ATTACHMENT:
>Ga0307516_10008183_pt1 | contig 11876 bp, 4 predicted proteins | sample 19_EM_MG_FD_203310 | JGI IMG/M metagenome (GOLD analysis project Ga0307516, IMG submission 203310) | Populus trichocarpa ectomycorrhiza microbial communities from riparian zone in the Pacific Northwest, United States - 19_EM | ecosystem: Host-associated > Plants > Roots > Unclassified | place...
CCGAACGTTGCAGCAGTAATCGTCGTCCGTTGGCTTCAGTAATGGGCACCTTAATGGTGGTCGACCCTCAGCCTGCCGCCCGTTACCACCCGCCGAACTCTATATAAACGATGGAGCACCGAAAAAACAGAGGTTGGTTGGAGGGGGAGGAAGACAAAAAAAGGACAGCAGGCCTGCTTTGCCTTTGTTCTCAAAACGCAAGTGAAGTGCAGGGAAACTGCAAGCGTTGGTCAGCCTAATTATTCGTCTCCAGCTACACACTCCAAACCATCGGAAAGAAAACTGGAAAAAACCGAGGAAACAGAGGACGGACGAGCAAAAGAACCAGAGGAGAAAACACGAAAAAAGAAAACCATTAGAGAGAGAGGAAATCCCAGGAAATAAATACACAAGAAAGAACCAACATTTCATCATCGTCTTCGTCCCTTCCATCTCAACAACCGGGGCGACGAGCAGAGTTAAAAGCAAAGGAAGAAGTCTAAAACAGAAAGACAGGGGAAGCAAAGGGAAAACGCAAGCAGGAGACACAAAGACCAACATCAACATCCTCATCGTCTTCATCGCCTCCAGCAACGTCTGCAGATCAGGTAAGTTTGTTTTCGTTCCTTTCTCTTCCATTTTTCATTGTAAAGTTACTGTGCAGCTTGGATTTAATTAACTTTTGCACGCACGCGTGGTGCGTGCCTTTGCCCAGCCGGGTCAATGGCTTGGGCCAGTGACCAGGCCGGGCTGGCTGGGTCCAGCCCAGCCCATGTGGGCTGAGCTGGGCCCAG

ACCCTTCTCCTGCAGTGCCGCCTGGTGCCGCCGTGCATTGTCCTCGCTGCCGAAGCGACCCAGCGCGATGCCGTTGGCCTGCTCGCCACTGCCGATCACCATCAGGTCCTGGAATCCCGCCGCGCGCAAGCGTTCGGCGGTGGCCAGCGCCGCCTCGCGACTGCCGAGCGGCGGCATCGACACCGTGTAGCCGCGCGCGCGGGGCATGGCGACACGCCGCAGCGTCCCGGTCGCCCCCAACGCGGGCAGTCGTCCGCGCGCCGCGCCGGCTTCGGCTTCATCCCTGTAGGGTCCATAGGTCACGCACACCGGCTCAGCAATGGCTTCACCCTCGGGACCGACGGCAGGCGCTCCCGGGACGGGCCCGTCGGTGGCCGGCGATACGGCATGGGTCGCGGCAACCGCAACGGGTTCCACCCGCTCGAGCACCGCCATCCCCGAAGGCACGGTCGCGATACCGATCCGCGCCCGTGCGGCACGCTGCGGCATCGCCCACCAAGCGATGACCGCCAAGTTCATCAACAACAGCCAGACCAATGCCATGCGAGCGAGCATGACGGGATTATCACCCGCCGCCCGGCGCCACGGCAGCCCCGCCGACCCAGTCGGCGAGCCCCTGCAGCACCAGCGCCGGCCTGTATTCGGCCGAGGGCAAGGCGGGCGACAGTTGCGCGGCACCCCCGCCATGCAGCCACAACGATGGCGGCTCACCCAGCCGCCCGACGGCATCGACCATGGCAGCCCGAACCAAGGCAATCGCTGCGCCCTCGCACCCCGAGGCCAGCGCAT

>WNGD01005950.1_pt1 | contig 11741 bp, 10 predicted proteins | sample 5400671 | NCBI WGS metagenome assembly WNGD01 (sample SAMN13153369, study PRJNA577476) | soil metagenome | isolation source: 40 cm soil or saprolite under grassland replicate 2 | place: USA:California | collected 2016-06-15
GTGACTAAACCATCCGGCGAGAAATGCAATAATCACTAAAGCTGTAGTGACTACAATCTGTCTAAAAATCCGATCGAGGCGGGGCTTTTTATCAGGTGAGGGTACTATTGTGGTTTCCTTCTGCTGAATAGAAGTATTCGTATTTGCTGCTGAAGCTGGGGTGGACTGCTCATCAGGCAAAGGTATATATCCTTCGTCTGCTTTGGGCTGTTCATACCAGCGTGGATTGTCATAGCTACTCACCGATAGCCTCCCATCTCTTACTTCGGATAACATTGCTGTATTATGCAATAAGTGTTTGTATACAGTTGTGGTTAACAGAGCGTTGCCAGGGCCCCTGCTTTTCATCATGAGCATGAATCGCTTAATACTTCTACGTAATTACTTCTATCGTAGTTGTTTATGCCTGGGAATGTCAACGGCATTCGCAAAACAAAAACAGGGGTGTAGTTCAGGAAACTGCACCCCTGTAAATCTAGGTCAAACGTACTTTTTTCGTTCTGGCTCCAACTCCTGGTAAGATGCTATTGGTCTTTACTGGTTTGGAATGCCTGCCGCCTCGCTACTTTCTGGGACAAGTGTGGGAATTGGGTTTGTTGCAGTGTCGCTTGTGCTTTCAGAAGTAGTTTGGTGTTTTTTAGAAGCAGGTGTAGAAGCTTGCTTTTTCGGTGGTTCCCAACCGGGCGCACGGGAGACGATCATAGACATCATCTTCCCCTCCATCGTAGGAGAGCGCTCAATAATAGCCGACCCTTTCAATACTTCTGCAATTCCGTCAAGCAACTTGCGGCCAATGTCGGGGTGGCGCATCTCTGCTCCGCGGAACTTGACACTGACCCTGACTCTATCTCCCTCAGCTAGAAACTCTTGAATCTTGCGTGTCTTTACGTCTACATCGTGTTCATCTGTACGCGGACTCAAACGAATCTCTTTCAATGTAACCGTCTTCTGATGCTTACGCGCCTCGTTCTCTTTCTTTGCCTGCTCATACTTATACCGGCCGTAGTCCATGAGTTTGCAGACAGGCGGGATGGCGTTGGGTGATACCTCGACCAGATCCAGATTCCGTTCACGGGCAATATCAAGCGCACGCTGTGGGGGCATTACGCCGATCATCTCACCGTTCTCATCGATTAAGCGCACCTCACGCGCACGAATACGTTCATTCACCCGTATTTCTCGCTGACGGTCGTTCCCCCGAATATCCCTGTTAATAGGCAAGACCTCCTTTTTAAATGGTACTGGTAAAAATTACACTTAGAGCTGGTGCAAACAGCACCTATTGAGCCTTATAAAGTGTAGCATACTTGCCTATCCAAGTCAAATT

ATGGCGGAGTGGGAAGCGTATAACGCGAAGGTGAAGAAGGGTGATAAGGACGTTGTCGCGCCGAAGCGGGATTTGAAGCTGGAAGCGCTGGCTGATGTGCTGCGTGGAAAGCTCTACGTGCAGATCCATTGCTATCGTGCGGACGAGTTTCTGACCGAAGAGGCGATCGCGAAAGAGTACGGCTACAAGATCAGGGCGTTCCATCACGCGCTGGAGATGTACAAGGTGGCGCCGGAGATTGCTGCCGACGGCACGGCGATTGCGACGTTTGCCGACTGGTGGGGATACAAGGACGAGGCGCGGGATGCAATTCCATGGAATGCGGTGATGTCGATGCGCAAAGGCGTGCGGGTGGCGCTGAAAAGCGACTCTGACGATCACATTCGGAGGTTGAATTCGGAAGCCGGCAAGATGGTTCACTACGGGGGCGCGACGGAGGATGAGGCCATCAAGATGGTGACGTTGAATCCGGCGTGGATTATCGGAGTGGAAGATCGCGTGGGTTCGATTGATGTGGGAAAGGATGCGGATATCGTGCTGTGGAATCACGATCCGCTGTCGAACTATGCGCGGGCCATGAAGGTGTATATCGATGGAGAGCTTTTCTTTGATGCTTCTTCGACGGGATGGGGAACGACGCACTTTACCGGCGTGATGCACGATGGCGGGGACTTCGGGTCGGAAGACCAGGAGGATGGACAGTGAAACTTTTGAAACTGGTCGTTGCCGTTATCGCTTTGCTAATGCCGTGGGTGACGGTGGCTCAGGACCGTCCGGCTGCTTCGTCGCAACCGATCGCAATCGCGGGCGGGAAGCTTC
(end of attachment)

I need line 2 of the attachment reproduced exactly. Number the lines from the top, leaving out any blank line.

CCGAACGTTGCAGCAGTAATCGTCGTCCGTTGGCTTCAGTAATGGGCACCTTAATGGTGGTCGACCCTCAGCCTGCCGCCCGTTACCACCCGCCGAACTCTATATAAACGATGGAGCACCGAAAAAACAGAGGTTGGTTGGAGGGGGAGGAAGACAAAAAAAGGACAGCAGGCCTGCTTTGCCTTTGTTCTCAAAACGCAAGTGAAGTGCAGGGAAACTGCAAGCGTTGGTCAGCCTAATTATTCGTCTCCAGCTACACACTCCAAACCATCGGAAAGAAAACTGGAAAAAACCGAGGAAACAGAGGACGGACGAGCAAAAGAACCAGAGGAGAAAACACGAAAAAAGAAAACCATTAGAGAGAGAGGAAATCCCAGGAAATAAATACACAAGAAAGAACCAACATTTCATCATCGTCTTCGTCCCTTCCATCTCAACAACCGGGGCGACGAGCAGAGTTAAAAGCAAAGGAAGAAGTCTAAAACAGAAAGACAGGGGAAGCAAAGGGAAAACGCAAGCAGGAGACACAAAGACCAACATCAACATCCTCATCGTCTTCATCGCCTCCAGCAACGTCTGCAGATCAGGTAAGTTTGTTTTCGTTCCTTTCTCTTCCATTTTTCATTGTAAAGTTACTGTGCAGCTTGGATTTAATTAACTTTTGCACGCACGCGTGGTGCGTGCCTTTGCCCAGCCGGGTCAATGGCTTGGGCCAGTGACCAGGCCGGGCTGGCTGGGTCCAGCCCAGCCCATGTGGGCTGAGCTGGGCCCAG